• UMass Amherst Food Scientists to Work with Small Farms and Growers on Food Safety

    July 16, 2015

    The USDA recently awarded a five-year, $241,000 grant to a team of food science researchers at the University of Massachusetts Amherst to create a graduate training program that will combine laboratory research and practical application to help producers and processors improve the safety of fresh produce in the food supply.

  • UMass Agricultural Field Day Showcases Research

    June 25, 2015

    Faculty and graduate students offered presentations on a variety of research topics including growing malt barley, cover crops in potato production, hardwood biochar in agricultural soils, effects of bee disease on hedgerow plantings, dual-purpose cover crops and much more.

    The 358-acre agronomy and vegetable farm conducts research on vegetable crops, agronomic and bioenergy crops, organic agriculture and pasture. The farm has both a student-run vegetable project as well as a project that researches cattle, offering students hands-on experience with livestock. Faculty, extension staff and graduate students conduct applied research and are assisted by technicians, field staff and undergraduate students. (6/24/15 WWLP Channel 22)

  • 13 States Catalog Culverts: UMass Amherst hosts new database for regional network

    June 22, 2015

    Bridges get a lot of attention when they fail, but scientists are working to eliminate what they say can be an even greater scourge, because of their sheer numbers and their effect on wildlife: culverts.

    These passages that carry smaller streams under roads and driveways number in the thousands across the East, and their importance came into sharp focus during storms Irene and Sandy in the past few years, when floodwaters washed many of them out and cut off access for days or weeks. (6/21/15 Burlington Free Press, 6/8/15 News Office)

  • What makes ticks tick?

    June 22, 2015

    Why send a tick to college?

    Because the University of Massachusetts Amherst has a special program for them, under the direction of Stephen Rich, professor of microbiology and director of the laboratory of medical zoology there. Rich is wrapping up a year’s sabbatical on Cape, during which he and his family have been living in Centerville (“within walking distance of Four Seas”). He gave a talk about his tick research June 11 at the Waquoit Bay Reserve Visitor Center in Falmouth.(6/19/15 Barnstable Patriot)

  • Slovenian professor visits UMass, advocates for a ‘World Bee Day’

    June 17, 2015

    AMHERST — As pollinators across the world — particularly the honey bee — are succumbing to diseases and colony collapses, the government of one bee-loving country is trying to create a day to celebrate their worldwide importance.

    Janko Božič, a professor of animal behavior and beekeeping at Ljubljana University in Slovenia, visited the University of Massachusetts on Monday to promote World Bee Day, which he hopes will be established on May 20 starting in 2016. (6/16/15 Hampshire Gazette, Channel 22).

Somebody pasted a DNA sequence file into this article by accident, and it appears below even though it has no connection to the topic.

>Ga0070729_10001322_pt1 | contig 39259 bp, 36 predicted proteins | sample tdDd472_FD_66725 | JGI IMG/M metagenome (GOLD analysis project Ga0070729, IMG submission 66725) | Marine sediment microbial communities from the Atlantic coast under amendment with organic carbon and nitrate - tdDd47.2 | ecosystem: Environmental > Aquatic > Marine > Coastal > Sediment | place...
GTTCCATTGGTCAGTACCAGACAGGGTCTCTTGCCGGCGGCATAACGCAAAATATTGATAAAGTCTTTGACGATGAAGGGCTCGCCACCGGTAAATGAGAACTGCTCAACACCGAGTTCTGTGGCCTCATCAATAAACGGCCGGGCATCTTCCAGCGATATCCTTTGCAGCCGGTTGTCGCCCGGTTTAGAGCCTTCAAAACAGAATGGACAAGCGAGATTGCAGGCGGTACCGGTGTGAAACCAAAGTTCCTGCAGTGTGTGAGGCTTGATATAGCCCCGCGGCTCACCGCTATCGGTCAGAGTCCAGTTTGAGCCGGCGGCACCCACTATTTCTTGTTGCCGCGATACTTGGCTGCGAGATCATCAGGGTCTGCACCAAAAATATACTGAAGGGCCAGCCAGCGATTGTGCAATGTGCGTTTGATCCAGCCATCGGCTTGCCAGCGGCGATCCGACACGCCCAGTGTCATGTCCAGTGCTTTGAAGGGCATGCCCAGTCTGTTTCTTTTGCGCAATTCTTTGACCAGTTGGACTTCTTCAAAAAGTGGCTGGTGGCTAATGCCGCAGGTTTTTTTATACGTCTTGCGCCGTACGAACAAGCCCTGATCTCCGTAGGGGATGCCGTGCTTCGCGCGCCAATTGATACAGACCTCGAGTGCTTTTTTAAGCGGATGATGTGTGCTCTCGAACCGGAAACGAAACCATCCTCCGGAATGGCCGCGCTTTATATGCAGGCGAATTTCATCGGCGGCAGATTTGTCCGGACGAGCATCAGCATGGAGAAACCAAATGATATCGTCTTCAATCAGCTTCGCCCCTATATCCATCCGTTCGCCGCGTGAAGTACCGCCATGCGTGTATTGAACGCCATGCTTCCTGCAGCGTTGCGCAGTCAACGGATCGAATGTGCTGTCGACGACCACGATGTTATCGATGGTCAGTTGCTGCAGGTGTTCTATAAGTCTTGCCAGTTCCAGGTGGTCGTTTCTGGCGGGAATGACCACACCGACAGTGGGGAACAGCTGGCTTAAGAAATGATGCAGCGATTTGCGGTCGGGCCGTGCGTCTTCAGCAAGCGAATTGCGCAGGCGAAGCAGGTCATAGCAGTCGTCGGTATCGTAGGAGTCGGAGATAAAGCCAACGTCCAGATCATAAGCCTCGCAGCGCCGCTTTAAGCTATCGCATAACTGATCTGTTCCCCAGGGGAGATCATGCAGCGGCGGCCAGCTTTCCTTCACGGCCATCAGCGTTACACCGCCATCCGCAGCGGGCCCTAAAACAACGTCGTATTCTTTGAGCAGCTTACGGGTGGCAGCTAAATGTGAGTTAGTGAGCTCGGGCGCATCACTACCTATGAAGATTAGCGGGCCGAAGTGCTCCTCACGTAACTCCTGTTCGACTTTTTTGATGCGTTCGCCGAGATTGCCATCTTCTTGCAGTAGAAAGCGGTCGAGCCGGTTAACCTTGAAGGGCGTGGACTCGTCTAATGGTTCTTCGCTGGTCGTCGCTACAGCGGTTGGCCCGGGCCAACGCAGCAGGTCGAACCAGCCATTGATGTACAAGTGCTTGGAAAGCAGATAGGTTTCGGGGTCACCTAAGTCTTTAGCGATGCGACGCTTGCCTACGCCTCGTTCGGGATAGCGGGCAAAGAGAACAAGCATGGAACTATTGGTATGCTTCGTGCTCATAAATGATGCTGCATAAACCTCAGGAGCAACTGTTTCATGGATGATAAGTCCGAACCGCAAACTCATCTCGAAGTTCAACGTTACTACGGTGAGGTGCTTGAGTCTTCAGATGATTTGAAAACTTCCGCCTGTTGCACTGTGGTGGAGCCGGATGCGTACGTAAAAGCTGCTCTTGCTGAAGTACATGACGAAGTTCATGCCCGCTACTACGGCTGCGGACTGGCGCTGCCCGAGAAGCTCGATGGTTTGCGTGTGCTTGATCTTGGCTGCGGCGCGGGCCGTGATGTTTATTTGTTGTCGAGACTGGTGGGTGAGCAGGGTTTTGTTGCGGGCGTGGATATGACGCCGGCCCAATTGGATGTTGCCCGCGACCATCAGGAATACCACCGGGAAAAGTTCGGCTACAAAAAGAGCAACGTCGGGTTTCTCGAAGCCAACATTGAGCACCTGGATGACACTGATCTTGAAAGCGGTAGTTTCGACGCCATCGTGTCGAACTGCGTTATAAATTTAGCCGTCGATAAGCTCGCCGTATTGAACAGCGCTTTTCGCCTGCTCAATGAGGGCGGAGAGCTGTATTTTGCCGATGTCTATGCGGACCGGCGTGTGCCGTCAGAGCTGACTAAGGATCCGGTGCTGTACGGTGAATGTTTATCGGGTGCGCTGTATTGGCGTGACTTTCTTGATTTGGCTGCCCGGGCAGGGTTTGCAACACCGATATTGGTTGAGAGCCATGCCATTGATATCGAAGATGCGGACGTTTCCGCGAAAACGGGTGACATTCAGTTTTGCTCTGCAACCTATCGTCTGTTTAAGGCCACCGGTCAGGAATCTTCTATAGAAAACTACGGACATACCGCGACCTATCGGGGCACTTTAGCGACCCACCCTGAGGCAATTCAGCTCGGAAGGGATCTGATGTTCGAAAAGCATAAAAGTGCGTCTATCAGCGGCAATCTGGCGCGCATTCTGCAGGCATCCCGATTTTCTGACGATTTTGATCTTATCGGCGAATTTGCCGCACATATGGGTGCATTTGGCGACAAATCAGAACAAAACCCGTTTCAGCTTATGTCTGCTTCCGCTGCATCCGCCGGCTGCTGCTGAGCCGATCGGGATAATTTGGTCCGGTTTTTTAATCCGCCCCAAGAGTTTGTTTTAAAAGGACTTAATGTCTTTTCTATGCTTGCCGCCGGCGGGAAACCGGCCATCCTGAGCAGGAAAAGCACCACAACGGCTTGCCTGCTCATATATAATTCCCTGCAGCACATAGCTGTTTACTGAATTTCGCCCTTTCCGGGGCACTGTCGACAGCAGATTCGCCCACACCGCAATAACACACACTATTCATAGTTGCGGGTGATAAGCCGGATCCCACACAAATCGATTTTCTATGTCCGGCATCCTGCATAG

• UMass report details impact of Tennessee Gas Pipeline on environmentally sensitive areas in Franklin County

    June 11, 2015

    f the proposed Northeast Energy Direct natural gas pipeline is built across 35 miles of Franklin County, it could affect a greater share of fragile landscape than in other parts of the state.

    Here, at least 42 percent of the pipeline’s total Massachusetts length is along environmentally sensitive regions and aquatic buffers, states a report by the University of Massachusetts Center for Agriculture, Food and the Environment. The report on the permanent effects of the project on protected open space emphasizes lands dedicated to agriculture and conservation, primary habitat for rare species, wetlands, wildlife habitat and communities of biodiversity. (6/11/15 Hampshire Gazette)

  • UMass Amherst hosts new stream-crossing database for regional network

    June 6, 2015

    AMHERST, Mass. – A partnership of federal and state agencies, plus nonprofit conservation groups today launched a new, uniform protocol for citizen scientist volunteers and professional fish and wildlife managers to use in assessing the state of stream-crossing culverts in 13 Northeast states. The assessments will help identify culverts, for instance, that block turtles, trout, salamanders and other wildlife from moving up and down streams.

    Scott Jackson, professor of environmental conservation at UMass Amherst, which will host a database, says, “We know that these ecosystems must be reconnected to be healthy. As climate change alters habitat conditions, some vulnerable species like Eastern brook trout and Blanding’s turtles really need to be able to move freely. This new aquatic connectivity collaborative will bring people together in a unified network to address the issue in a coordinated, collaborative and systematic way.” (6/9/15 Red Lake Nation News, News Office Release)

  • Growth Opportunities: Attitudinal Shift in Food Movement says UMass Faculty and Staff

    June 3, 2015

    Joe Shoenfeld calls it “an attitudinal shift.”

    That’s how he chose to describe a movement, for lack of a better term, that has made terms like ‘fresh,’ ‘healthy,’ ‘organic,’ ‘sustainable,’ and especially ‘local’ not just adjectives that dominate the lexicon — and also the marketing materials — of those who grow, sell, and prepare food, but also part of this region’s culture.

    “I think we’ve definitely moved beyond something that could be called a fad or a trend regarding local purchasing and local food,” Shoenfeld, associate director for the Center for Agriculture, Food and the Environment in the College of Natural Sciences at UMass Amherst, told BusinessWest. 6/2/15 (Business West)

  • Protecting South America’s Iconic Golden Dorado Fish

    May 27, 2015

    A new study launched this month by University of Massachusetts Amherst fisheries biologist Andy J. Danylchuk, in collaboration with Argentina's Ministry of Environment and regional partners including Juramento Fly Fishing, Tigres del Rio, Fish Simply, and Patagonia Inc., is the first to assess the impact of catch-and-release fishing and other human and environmental pressures on the golden dorado, a fish of high economic and recreational value across South America. (5/27/15 phys.org)